A private sewage disposal system is comprised of two basic parts: a septic tank which allows for the separation of solids, grease, fats and oils from the wastewater and a distribution bed which allows the liquid from the septic tank to pass through it and infiltrate into the ground for further treatment and final disposal.
A septic system is designed to treat wastewater before it reaches the environment:
- Locating your septic system too close to surface or ground water may allow movement of untreated waste into the environment causing contamination, affecting your drinking water and the water quality of Lake Nipissing at Callander Bay and beyond.
- When locating a new septic system take into consideration its separation from; surface water bodies, wells, property lines, buildings, trees, groundwater, bedrock and areas prone to flooding.
A properly designed and functioning septic system can safely treat and dispose of household wastewater for many years provided that basic care and maintenance are observed:
- The septic tank uses bacteria naturally occurring in the wastewater to treat human wastes and break down solids. The use of toxic substances such as bleach, solvents and antibacterial soaps can kill bacteria and cause your system to fail prematurely.
- The septic tank is not a garbage disposal. The bacteria in the tank cannot break down candy wrappers, sanitary napkins, plastics and other inorganic materials.
- Not all solids can be broken down by the bacteria in the tank. Cooking oils and grease do not biodegrade well and can cause blockage. Failure to pump out the septic tank on a regular basis will eventually allow the solids to escape and access the distribution bed, clogging the bed, leading to bed failure.
- Excess water will overload the system. Practice water conservation.
- Use phosphate-free detergents to avoid the seepage of unwanted nutrients into the watershed.
Regulations and Recommendations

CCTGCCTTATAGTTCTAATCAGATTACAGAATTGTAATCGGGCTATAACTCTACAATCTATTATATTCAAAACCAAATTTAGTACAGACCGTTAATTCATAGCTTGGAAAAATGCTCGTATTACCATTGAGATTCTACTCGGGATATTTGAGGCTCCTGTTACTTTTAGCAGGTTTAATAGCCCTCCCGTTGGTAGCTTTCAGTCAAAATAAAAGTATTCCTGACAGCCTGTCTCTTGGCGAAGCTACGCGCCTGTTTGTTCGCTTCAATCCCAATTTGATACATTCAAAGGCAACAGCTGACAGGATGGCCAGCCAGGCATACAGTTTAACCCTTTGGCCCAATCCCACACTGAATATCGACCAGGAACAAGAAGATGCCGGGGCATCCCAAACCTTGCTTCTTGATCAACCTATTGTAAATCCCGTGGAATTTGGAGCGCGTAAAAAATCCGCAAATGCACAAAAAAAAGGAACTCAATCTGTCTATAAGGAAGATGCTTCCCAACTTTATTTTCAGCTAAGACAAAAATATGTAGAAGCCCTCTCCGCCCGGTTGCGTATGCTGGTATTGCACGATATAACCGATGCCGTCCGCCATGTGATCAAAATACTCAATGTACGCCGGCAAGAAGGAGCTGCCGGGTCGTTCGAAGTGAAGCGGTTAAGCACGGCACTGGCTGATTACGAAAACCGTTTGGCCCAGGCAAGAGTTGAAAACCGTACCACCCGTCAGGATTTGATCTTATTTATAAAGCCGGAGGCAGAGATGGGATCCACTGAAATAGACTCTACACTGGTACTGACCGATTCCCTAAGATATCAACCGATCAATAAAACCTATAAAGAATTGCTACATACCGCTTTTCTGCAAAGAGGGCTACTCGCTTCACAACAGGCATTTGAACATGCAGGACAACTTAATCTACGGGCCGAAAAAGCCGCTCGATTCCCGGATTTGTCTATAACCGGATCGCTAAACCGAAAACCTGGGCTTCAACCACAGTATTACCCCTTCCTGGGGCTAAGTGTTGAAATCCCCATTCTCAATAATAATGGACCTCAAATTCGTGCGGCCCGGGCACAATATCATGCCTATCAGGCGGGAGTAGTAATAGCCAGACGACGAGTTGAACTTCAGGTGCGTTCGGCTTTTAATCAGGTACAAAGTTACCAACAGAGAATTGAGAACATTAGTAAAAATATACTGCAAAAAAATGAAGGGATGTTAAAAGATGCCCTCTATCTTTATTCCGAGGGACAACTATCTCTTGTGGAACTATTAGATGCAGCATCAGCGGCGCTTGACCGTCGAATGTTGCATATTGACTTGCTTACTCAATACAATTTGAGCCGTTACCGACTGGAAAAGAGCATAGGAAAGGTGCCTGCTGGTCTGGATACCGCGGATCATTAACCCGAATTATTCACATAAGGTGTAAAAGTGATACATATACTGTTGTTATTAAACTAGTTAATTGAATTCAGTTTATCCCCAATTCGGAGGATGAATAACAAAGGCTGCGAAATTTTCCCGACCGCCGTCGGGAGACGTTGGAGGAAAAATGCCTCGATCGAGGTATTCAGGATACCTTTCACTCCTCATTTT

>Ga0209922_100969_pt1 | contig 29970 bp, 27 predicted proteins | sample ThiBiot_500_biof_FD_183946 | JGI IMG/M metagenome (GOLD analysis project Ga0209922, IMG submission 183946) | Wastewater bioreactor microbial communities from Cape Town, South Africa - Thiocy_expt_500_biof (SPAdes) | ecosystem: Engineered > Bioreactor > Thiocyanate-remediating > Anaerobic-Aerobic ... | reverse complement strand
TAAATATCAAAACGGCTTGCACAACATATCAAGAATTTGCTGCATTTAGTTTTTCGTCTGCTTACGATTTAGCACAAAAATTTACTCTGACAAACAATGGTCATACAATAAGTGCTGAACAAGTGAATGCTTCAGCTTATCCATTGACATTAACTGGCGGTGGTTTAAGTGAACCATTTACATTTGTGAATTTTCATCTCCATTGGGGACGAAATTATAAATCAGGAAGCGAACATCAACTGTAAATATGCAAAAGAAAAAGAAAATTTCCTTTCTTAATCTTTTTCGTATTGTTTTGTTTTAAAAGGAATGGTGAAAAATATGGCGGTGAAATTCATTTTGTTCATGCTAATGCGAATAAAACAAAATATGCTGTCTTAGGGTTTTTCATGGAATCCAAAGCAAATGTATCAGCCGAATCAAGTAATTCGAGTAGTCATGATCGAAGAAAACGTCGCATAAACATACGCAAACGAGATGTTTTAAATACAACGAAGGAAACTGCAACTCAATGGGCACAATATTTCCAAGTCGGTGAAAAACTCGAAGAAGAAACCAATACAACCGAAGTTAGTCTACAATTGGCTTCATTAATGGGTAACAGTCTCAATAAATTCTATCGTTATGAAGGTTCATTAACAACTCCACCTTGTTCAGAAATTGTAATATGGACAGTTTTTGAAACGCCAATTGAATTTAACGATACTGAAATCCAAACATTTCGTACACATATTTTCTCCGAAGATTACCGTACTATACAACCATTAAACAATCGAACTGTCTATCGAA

- Septic systems with a daily design sewage flow of less than 10,000 litres per day, located on the same property as the structure it serves are regulated by the Ontario Building Code (OBC). The OBC requires that a permit be obtained prior to construction, installation, extension, enlargement or alteration of a septic system or building serviced by a septic system. The North Bay-Mattawa Conservation Authority issues these permits. Please consult the NBMCA early in the process.
- Callander Council approved By-law 2010-1210 on August 3, 2010, to regulate Septic tank Pump-outs. This by-law came into effect on January 1, 2011. All residents of Callander operating a septic system are now obligated to verify septic tank pump-outs with the Municipality on a regular basis, as defined in the by-law. For more information, please contact the Municipal office in Callander at 705-752-1410 or visit the Front Desk at 280 Main Street North, in Callander.
- The closest a sewage disposal system can be located to Callander Bay or a stream flowing into it is 30 metres (100 feet).For creation of a new lot, please confirm requirements with the Municipality.
- Always know where your septic system is on your property and get a copy of your septic record. Keep deep rooting vegetation or heavy objects away from it.
- Collect your household hazardous waste and deliver it to the City of North Bay’s Hazardous Waste Depot.
- Slightly over sizing your septic system could pay dividends down the road if you decide to build an addition. An oversized system improves its performance and could extend its life expectancy.
- Contact the NBMCA in the early planning stages of building or development on your property.
- The further your septic system is set back from a water body the better it is for the environment.
- Get together with neighbours and organize several septic tank pump outs at the same time. You could save $$$.
Municipality of Callander 705-752-1410
North Bay District Ministry of Natural Resources 705-475-5550
North Bay – Mattawa Conservation Authority 705-474-5420